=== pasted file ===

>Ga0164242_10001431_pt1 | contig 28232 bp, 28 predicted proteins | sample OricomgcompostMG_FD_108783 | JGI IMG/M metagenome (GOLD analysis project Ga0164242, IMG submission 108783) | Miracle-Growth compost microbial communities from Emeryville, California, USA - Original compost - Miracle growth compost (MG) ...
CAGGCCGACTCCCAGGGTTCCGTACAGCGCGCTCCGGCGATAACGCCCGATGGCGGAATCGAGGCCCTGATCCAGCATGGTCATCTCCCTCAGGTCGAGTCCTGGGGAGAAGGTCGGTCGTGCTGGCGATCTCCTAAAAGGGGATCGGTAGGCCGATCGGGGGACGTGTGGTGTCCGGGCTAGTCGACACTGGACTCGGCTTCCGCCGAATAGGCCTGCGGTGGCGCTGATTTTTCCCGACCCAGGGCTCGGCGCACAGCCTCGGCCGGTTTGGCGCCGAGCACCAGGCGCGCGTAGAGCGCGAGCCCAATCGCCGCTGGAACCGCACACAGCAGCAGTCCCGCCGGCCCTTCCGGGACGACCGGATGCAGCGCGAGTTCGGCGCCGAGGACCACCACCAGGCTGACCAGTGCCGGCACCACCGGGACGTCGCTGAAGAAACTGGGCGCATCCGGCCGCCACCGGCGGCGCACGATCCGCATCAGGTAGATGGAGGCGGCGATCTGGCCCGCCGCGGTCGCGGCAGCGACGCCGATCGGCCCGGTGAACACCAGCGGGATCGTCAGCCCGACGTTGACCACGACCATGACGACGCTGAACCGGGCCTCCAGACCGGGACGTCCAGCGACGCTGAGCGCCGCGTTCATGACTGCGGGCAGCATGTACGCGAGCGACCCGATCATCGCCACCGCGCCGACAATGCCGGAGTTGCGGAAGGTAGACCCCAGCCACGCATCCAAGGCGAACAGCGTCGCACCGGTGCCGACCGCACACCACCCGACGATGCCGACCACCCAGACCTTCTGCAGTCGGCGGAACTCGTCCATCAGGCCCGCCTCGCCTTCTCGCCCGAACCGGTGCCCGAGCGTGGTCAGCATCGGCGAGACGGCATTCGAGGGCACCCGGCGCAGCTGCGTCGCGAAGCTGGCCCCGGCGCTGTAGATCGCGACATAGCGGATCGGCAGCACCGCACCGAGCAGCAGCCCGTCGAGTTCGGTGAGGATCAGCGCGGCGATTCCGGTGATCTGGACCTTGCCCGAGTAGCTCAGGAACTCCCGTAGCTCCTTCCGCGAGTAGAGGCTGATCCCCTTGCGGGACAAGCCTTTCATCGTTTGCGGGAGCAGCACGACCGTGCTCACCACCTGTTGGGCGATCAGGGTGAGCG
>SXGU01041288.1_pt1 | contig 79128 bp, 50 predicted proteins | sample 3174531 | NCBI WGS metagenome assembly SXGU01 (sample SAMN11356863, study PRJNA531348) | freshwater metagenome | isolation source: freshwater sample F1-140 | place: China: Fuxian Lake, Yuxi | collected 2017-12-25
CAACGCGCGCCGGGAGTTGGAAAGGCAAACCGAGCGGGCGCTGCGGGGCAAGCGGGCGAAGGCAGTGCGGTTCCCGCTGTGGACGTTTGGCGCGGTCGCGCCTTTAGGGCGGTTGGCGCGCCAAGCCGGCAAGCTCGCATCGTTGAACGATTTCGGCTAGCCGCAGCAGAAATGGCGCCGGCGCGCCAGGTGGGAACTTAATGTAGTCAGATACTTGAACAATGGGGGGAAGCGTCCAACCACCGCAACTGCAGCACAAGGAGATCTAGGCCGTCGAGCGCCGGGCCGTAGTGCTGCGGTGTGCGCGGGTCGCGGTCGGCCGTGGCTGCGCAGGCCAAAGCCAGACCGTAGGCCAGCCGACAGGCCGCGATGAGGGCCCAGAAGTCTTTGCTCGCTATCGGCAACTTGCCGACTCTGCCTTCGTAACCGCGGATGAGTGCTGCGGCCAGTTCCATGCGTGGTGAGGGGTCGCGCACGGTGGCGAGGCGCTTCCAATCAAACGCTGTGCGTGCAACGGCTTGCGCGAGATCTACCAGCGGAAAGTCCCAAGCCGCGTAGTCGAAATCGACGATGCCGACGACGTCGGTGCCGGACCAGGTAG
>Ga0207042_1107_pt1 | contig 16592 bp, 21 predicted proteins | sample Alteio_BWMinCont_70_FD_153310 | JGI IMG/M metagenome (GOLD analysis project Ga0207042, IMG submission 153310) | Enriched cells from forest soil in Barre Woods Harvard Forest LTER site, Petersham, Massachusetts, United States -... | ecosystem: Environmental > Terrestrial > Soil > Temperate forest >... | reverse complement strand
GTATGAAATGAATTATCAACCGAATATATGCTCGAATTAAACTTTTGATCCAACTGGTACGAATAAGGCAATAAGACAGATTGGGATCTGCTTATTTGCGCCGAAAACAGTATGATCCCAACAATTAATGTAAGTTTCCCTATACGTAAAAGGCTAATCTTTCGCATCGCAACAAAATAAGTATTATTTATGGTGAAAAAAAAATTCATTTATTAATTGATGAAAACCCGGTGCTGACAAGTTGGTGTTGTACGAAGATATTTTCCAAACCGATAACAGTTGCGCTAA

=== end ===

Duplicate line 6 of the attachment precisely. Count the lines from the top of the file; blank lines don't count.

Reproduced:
GTATGAAATGAATTATCAACCGAATATATGCTCGAATTAAACTTTTGATCCAACTGGTACGAATAAGGCAATAAGACAGATTGGGATCTGCTTATTTGCGCCGAAAACAGTATGATCCCAACAATTAATGTAAGTTTCCCTATACGTAAAAGGCTAATCTTTCGCATCGCAACAAAATAAGTATTATTTATGGTGAAAAAAAAATTCATTTATTAATTGATGAAAACCCGGTGCTGACAAGTTGGTGTTGTACGAAGATATTTTCCAAACCGATAACAGTTGCGCTAA